Poetic Forms: Lament
Welcome to week nine of poetic forms, where every week I introduce a different type of poem and invite you to give it a go! As an added incentive to take part, the best poem every week is featured on the Writing Gooder blog on Sunday afternoon, alongside a brief analysis by myself.
To enter a poem, make sure it’s written in this week’s style and then either post a link to it in a comment below, or post the full text of the poem.
This week’s challenge is a little like last week – next week I’ll give you a more concrete form, I promise! – in that there isn’t a set structure for this form of poetry. We’re going to take a look at the Lament. This is a form of poetry which many poets choose, though often without realising it. Let’s take a look at the example first, though it should be noted that this is an extract of Gunn’s Lament and not the full poem:
Thom Gunn (1929-2004)Your dying was a difficult enterprise.First, petty things took up your energies,The small but clustering duties of the sick,Irritant as the cough’s dry rhetoric.Those hours of waiting for pills, shot, X-rayOr test (while you read novels two a day)Already with a kind of clumsy stealthDistanced you from the habits of your health.In hope still, courteous still, but tired and thin,You tried to stay the man that you had been,Treating each symptom as a mere mishapWithout import. But then the spinal tap.It brought a hard headache, and when night cameI heard you wake up from the same bad dreamEvery half-hour with the same short cryOf mild outrage, before immediatelySlipping into the nightmare once againEmpty of content but the drip of pain.No respite followed: though the nightmare ceased,Your cough grew thick and rich, its strength increased.Four nights, and on the fifth we drove you downTo the Emergency Room. That frown, that frown:I’d never seen such rage in you beforeAs when they wheeled you through the swinging door.For you knew, rightly, they conveyed you fromThose normal pleasures of the sun’s kingdomThe hedonistic body basks withinAnd takes for granted—summer on the skin,Sleep without break, the moderate taste of teaIn a dry mouth. You had gone on from meAs if your body sought out martyrdomIn the far Canada of a hospital room.Once there, you entered fully the distressAnd long pale rigours of the wilderness.A gust of morphine hid you. Back in sightYou breathed through a segmented tube, fat, white,Jammed down your throat so that you could not speak.How thin the distance made you. In your cheekOne day, appeared the true shape of your boneNo longer padded. Still your mind, alone,Explored this emptying intermediateState for what holds and rests were hidden in it.You wrote us messages on a pad, amusedAt one time that you had your nurse confusedWho, seeing you reconciled after four yearsWith your grey father, both of you in tears,Asked if this was at last your ‘special friend’(The one you waited for until the end).‘She sings,’ you wrote, ‘a Philippine folk songTo wake me in the morning … It is longAnd very pretty.’ Grabbing at detailTo furnish this bare ledge toured by the gale,On which you lay, bed restful as a knife,You tried, tried hard, to make of it a lifeThick with the complicating circumstanceYour thoughts might fasten on. It had been chanceAlways till now that had filled up the momentWith live specifics your hilarious commentDiscovered as it went along; and fed,Laconic, quick, wherever it was led.You improvised upon your own delight.I think back to the scented summer nightWe talked between our sleeping bags, belowA molten field of stars five years ago:I was so tickled by your mind’s light touchI couldn’t sleep, you made me laugh too much,Though I was tired and begged you to leave off.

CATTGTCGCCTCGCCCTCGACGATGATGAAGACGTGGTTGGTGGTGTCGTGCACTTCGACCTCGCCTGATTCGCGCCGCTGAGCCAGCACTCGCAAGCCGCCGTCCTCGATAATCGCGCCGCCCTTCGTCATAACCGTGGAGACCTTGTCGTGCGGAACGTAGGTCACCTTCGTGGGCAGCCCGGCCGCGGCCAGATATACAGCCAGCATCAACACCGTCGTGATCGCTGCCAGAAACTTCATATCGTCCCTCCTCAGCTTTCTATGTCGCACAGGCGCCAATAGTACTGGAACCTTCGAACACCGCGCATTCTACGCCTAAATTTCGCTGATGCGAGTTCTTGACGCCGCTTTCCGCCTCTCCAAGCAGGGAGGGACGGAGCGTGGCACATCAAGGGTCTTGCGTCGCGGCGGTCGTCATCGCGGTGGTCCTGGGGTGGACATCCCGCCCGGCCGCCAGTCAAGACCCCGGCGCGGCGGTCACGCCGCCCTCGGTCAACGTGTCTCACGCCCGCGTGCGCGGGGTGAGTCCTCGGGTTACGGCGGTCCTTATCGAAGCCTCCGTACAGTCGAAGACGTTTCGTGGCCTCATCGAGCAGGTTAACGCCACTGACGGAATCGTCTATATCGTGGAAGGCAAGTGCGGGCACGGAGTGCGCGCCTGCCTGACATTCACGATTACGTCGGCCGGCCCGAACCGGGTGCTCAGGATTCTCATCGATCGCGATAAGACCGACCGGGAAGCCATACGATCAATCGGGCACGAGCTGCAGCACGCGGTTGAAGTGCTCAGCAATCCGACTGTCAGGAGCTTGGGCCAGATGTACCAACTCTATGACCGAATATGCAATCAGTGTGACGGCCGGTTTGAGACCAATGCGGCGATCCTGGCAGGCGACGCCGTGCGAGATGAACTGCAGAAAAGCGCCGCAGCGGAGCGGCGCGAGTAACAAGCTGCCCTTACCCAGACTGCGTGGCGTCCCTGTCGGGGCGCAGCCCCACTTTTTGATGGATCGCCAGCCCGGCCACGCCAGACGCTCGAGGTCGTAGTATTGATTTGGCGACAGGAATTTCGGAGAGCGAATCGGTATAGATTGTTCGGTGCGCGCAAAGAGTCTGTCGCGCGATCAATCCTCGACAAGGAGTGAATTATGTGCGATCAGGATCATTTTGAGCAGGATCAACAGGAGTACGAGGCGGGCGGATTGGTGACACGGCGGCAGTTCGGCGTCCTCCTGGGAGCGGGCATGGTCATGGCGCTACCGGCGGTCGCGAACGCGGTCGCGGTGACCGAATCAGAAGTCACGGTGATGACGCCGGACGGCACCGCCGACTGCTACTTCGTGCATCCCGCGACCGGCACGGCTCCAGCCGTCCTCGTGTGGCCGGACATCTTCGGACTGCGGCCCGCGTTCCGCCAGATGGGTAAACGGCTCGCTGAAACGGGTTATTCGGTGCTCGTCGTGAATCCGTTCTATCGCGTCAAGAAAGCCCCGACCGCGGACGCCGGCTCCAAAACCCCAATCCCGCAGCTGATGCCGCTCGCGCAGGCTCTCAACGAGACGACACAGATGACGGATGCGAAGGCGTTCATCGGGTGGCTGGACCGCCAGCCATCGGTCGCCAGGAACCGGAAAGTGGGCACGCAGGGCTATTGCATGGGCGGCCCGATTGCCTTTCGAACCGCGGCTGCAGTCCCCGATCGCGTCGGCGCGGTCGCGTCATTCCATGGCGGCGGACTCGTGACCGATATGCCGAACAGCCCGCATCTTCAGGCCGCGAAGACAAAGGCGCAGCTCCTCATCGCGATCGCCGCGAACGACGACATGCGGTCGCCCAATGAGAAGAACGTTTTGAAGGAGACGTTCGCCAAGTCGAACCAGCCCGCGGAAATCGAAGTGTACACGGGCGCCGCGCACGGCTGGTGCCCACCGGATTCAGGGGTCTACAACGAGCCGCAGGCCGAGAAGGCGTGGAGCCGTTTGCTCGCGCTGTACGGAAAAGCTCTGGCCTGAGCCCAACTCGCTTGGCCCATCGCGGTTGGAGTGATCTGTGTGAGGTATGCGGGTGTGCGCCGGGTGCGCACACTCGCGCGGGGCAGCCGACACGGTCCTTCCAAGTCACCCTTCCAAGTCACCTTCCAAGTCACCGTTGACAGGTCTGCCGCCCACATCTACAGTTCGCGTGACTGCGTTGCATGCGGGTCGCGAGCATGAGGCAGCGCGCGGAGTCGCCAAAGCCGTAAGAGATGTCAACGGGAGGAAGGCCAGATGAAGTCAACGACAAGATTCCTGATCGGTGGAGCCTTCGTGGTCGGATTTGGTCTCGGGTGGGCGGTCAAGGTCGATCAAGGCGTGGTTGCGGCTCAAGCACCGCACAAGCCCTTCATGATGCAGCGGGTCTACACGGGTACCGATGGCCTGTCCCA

The aim of the lament is to write a poem which expresses grief, often related to a death or a deep seated regret. If you want to make it a little more difficult, then you can mimic Gunn by writing in rhyming couplets. I also don’t mind if you decide to write a parody of the form; I’m very interested to see what everyone comes up with!
** Image owned by Enokson at Flickr.